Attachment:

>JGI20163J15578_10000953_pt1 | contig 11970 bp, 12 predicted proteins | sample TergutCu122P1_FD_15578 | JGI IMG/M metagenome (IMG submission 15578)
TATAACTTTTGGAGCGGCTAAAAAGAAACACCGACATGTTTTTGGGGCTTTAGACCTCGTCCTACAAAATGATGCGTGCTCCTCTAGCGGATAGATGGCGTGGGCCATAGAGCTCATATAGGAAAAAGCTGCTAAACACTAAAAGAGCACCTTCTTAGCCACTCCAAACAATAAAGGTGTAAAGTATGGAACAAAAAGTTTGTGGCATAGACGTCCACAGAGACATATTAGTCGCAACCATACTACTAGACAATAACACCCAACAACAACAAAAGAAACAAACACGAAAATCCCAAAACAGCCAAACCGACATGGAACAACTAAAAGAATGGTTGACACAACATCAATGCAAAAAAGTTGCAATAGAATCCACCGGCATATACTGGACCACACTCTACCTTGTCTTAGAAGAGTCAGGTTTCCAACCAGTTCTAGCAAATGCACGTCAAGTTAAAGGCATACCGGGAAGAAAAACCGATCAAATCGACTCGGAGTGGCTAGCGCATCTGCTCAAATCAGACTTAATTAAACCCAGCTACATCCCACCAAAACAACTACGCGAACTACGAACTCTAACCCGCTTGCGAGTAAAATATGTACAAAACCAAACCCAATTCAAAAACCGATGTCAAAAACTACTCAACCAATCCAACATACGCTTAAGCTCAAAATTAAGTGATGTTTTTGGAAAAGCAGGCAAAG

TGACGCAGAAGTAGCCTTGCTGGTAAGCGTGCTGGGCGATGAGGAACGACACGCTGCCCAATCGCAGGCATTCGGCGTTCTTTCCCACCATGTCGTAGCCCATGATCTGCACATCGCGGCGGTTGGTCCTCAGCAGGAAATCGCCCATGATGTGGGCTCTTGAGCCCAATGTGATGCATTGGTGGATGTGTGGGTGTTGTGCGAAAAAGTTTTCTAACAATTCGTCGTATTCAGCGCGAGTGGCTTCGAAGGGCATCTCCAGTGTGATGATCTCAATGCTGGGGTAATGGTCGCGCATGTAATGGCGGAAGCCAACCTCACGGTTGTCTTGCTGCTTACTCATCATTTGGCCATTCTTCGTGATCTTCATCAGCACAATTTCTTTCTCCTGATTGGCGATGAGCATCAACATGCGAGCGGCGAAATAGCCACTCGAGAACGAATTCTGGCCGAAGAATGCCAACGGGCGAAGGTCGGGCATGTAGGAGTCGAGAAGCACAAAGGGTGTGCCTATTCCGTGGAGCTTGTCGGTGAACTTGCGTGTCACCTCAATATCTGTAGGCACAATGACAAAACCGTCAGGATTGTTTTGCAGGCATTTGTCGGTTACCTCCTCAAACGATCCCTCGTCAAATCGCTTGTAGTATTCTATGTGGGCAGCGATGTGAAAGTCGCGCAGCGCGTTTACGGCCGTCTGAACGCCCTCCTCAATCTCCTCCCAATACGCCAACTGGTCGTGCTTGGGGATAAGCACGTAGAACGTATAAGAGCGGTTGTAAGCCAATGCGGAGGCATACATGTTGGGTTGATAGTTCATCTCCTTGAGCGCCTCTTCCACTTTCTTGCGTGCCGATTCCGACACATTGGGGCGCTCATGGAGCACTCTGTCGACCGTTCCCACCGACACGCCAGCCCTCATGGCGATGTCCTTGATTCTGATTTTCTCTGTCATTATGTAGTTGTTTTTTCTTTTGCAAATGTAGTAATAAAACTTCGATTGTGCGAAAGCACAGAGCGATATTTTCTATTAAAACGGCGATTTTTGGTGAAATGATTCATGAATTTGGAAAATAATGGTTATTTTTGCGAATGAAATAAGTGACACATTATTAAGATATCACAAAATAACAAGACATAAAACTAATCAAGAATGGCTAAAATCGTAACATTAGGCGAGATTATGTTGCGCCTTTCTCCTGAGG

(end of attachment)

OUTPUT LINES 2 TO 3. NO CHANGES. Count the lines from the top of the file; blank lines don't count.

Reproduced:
TATAACTTTTGGAGCGGCTAAAAAGAAACACCGACATGTTTTTGGGGCTTTAGACCTCGTCCTACAAAATGATGCGTGCTCCTCTAGCGGATAGATGGCGTGGGCCATAGAGCTCATATAGGAAAAAGCTGCTAAACACTAAAAGAGCACCTTCTTAGCCACTCCAAACAATAAAGGTGTAAAGTATGGAACAAAAAGTTTGTGGCATAGACGTCCACAGAGACATATTAGTCGCAACCATACTACTAGACAATAACACCCAACAACAACAAAAGAAACAAACACGAAAATCCCAAAACAGCCAAACCGACATGGAACAACTAAAAGAATGGTTGACACAACATCAATGCAAAAAAGTTGCAATAGAATCCACCGGCATATACTGGACCACACTCTACCTTGTCTTAGAAGAGTCAGGTTTCCAACCAGTTCTAGCAAATGCACGTCAAGTTAAAGGCATACCGGGAAGAAAAACCGATCAAATCGACTCGGAGTGGCTAGCGCATCTGCTCAAATCAGACTTAATTAAACCCAGCTACATCCCACCAAAACAACTACGCGAACTACGAACTCTAACCCGCTTGCGAGTAAAATATGTACAAAACCAAACCCAATTCAAAAACCGATGTCAAAAACTACTCAACCAATCCAACATACGCTTAAGCTCAAAATTAAGTGATGTTTTTGGAAAAGCAGGCAAAG

TGACGCAGAAGTAGCCTTGCTGGTAAGCGTGCTGGGCGATGAGGAACGACACGCTGCCCAATCGCAGGCATTCGGCGTTCTTTCCCACCATGTCGTAGCCCATGATCTGCACATCGCGGCGGTTGGTCCTCAGCAGGAAATCGCCCATGATGTGGGCTCTTGAGCCCAATGTGATGCATTGGTGGATGTGTGGGTGTTGTGCGAAAAAGTTTTCTAACAATTCGTCGTATTCAGCGCGAGTGGCTTCGAAGGGCATCTCCAGTGTGATGATCTCAATGCTGGGGTAATGGTCGCGCATGTAATGGCGGAAGCCAACCTCACGGTTGTCTTGCTGCTTACTCATCATTTGGCCATTCTTCGTGATCTTCATCAGCACAATTTCTTTCTCCTGATTGGCGATGAGCATCAACATGCGAGCGGCGAAATAGCCACTCGAGAACGAATTCTGGCCGAAGAATGCCAACGGGCGAAGGTCGGGCATGTAGGAGTCGAGAAGCACAAAGGGTGTGCCTATTCCGTGGAGCTTGTCGGTGAACTTGCGTGTCACCTCAATATCTGTAGGCACAATGACAAAACCGTCAGGATTGTTTTGCAGGCATTTGTCGGTTACCTCCTCAAACGATCCCTCGTCAAATCGCTTGTAGTATTCTATGTGGGCAGCGATGTGAAAGTCGCGCAGCGCGTTTACGGCCGTCTGAACGCCCTCCTCAATCTCCTCCCAATACGCCAACTGGTCGTGCTTGGGGATAAGCACGTAGAACGTATAAGAGCGGTTGTAAGCCAATGCGGAGGCATACATGTTGGGTTGATAGTTCATCTCCTTGAGCGCCTCTTCCACTTTCTTGCGTGCCGATTCCGACACATTGGGGCGCTCATGGAGCACTCTGTCGACCGTTCCCACCGACACGCCAGCCCTCATGGCGATGTCCTTGATTCTGATTTTCTCTGTCATTATGTAGTTGTTTTTTCTTTTGCAAATGTAGTAATAAAACTTCGATTGTGCGAAAGCACAGAGCGATATTTTCTATTAAAACGGCGATTTTTGGTGAAATGATTCATGAATTTGGAAAATAATGGTTATTTTTGCGAATGAAATAAGTGACACATTATTAAGATATCACAAAATAACAAGACATAAAACTAATCAAGAATGGCTAAAATCGTAACATTAGGCGAGATTATGTTGCGCCTTTCTCCTGAGG